Saturday, September 19th 2020, 6:32 am - Atlantic Canada's peak hurricane season is September through October. These are the two current systems that could impact the region.
With the development of Tropical Storm Wilfred, we've now exhausted the list of Atlantic hurricane names and will need to tap into the Greek alphabet for the rest of the season. Though the United States has experienced its fair share of tropical impacts, including most recently Sally making landfall in Alabama, Atlantic Canada has been spared...until now, that is.
September typically sees tropical activity pick up for Atlantic Canada, continuing to be under the threat through October. Post-Tropical Depression Sally and Hurricane Teddy are both likely to have an impact on Atlantic Canada, see below for the latest forecast.
TIPS FOR ATLANTIC CANADIANS TO PREPARE FOR HURRICANE TEDDY IMPACTS
HEAVY RAINFALL FROM SALLY REMNANTS
Remnant moisture from what is now a post-tropical depression, Sally is currently making its way into Atlantic Canada.
A cold front trekking in will funnel in remnant moisture from the former hurricane, leading to subsantial amounts of rainfall for southeastern Newfoundland. Through Saturday, some areas are looking at totals of 50-75mm, including parts of the Avalon. St. John's may receive 30-50 mm of rain.
"Systems that tap into tropical moisture are notorious for overachievement. There is still uncertainty as to exactly where the heaviest rain will fall, so a model blend smooths out the fact that most models have higher totals," says Weather Network meteorologist Dr. Doug Gillham.
The heaviest rain in Newfoundland will occur Saturday morning, which will be accompanied by very strong winds. Gusts of 90-100 km/h are expected for parts of the Avalon, but will then drop down to 60 km/h in the afternoon, when winds will shift to a northwesterly direction in behind the front. Rain will also taper off during this time.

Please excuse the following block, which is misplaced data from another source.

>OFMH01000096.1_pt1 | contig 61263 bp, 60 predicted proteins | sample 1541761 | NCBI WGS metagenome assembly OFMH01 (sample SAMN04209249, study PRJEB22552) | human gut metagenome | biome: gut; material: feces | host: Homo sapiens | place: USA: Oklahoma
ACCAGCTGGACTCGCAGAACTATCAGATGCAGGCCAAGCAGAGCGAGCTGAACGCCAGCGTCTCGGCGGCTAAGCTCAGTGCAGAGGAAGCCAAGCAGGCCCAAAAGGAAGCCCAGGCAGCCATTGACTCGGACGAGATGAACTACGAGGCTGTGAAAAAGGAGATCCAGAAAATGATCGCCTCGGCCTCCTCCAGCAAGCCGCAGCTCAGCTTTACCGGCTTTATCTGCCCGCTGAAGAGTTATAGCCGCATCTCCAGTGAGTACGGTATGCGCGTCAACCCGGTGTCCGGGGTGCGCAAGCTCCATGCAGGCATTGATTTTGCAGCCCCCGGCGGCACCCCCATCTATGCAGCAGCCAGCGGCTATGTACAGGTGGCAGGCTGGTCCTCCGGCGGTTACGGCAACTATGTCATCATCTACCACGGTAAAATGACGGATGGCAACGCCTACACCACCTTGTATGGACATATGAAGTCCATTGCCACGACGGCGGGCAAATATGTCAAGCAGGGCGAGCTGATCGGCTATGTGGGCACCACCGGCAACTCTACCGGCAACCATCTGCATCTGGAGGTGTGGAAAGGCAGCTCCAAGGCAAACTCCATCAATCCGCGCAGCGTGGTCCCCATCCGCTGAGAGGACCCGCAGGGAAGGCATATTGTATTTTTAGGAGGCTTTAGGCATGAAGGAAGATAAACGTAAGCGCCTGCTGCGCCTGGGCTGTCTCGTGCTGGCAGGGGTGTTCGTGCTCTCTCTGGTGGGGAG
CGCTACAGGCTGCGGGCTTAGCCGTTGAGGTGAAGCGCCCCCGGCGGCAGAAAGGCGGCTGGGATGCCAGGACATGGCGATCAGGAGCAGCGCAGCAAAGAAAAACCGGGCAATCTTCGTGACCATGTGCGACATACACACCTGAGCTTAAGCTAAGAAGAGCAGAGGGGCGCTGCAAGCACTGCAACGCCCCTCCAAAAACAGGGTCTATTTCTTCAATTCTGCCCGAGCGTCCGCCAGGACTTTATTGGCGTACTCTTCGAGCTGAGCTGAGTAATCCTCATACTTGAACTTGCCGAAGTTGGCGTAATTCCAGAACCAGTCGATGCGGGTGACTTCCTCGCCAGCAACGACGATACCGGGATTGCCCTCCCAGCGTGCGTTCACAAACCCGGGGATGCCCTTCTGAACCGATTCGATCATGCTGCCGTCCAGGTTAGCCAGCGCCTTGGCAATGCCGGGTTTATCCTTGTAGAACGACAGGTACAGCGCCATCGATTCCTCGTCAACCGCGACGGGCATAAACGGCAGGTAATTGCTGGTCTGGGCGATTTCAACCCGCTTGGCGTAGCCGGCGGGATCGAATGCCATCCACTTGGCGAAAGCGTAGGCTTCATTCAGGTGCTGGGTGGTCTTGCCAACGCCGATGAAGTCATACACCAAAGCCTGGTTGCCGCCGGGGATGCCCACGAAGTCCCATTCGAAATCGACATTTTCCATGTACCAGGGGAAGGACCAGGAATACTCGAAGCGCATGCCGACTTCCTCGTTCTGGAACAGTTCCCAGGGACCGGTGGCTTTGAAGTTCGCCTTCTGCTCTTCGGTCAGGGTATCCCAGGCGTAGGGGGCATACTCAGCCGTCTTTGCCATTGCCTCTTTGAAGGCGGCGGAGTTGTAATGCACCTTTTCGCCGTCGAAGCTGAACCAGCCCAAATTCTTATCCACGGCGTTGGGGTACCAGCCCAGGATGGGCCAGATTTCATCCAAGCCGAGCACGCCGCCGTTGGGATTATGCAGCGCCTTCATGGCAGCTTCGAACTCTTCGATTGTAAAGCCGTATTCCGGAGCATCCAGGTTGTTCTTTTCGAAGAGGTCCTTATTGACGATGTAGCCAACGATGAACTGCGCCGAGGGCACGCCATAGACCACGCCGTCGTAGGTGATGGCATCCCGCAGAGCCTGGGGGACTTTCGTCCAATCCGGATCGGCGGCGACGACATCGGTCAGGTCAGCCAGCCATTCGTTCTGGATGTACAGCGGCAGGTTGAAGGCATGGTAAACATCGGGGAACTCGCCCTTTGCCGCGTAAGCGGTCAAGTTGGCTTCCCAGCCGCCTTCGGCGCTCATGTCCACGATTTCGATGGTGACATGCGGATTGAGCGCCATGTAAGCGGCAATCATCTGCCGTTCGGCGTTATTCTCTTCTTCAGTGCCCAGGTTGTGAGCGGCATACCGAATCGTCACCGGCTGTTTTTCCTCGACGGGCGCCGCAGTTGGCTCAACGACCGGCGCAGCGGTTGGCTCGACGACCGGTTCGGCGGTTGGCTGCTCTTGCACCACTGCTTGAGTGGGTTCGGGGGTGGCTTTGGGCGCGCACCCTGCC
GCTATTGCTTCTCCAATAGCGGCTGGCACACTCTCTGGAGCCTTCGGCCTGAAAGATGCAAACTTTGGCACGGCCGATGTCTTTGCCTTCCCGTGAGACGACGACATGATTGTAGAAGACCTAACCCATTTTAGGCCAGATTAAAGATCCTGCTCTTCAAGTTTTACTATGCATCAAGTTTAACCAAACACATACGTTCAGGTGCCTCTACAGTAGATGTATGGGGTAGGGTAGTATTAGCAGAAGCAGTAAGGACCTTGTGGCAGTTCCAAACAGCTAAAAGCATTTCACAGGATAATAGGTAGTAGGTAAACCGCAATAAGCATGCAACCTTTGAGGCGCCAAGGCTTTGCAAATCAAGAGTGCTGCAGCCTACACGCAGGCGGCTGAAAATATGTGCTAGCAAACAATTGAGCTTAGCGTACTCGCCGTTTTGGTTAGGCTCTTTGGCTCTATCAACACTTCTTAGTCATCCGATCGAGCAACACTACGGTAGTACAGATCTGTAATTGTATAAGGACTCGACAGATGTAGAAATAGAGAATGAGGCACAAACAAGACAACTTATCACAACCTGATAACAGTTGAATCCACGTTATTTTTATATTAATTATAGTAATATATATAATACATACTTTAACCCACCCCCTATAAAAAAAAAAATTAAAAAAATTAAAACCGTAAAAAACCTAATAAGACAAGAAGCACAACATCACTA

Environment Canada has issued rainfall warnings across Newfoundland.
“Anyone who is planning to travel west during today or Saturday is advised to check the forecast for the regions of their travels, as rainfall amounts exceeding 100 mm are forecast for the isthmus and areas just west of the Avalon,” Environment Canada says.
“Highway travel may be hazardous or not possible. Heavy downpours can cause flash floods and water pooling on roads. Watch for possible washouts near rivers, creeks and culverts.”
Residents are advised to monitor weather statements, here.
HURRICANE TEDDY PROJECTIONS
Hurricane Teddy is currently churning southeast of Bermuda as a major hurricane, currently a Category 4.
Teddy will approach Bermuda through the weekend, on a track similar to Hurricane Paulette, which made direct landfall less than a week ago. The current forecast track from the National Hurricane Center (NHC) has Teddy approaching Bermuda late Sunday night or Monday morning.
This is a difficult task, since the target of Bermuda is incredibly small compared to the vastness of the Atlantic Ocean. Since the 1850s, less than 10 hurricanes have made direct landfall on the island, according to the NHC.
Following the weekend track, the question then is "where does Teddy go next?"
The highly likely scenario is Teddy tracking into Nova Scotia as possibly a Category 1 hurricane, by Tuesday night or Wednesday morning. The second scenario would keep Teddy offshore with only minor impacts on Atlantic Canada.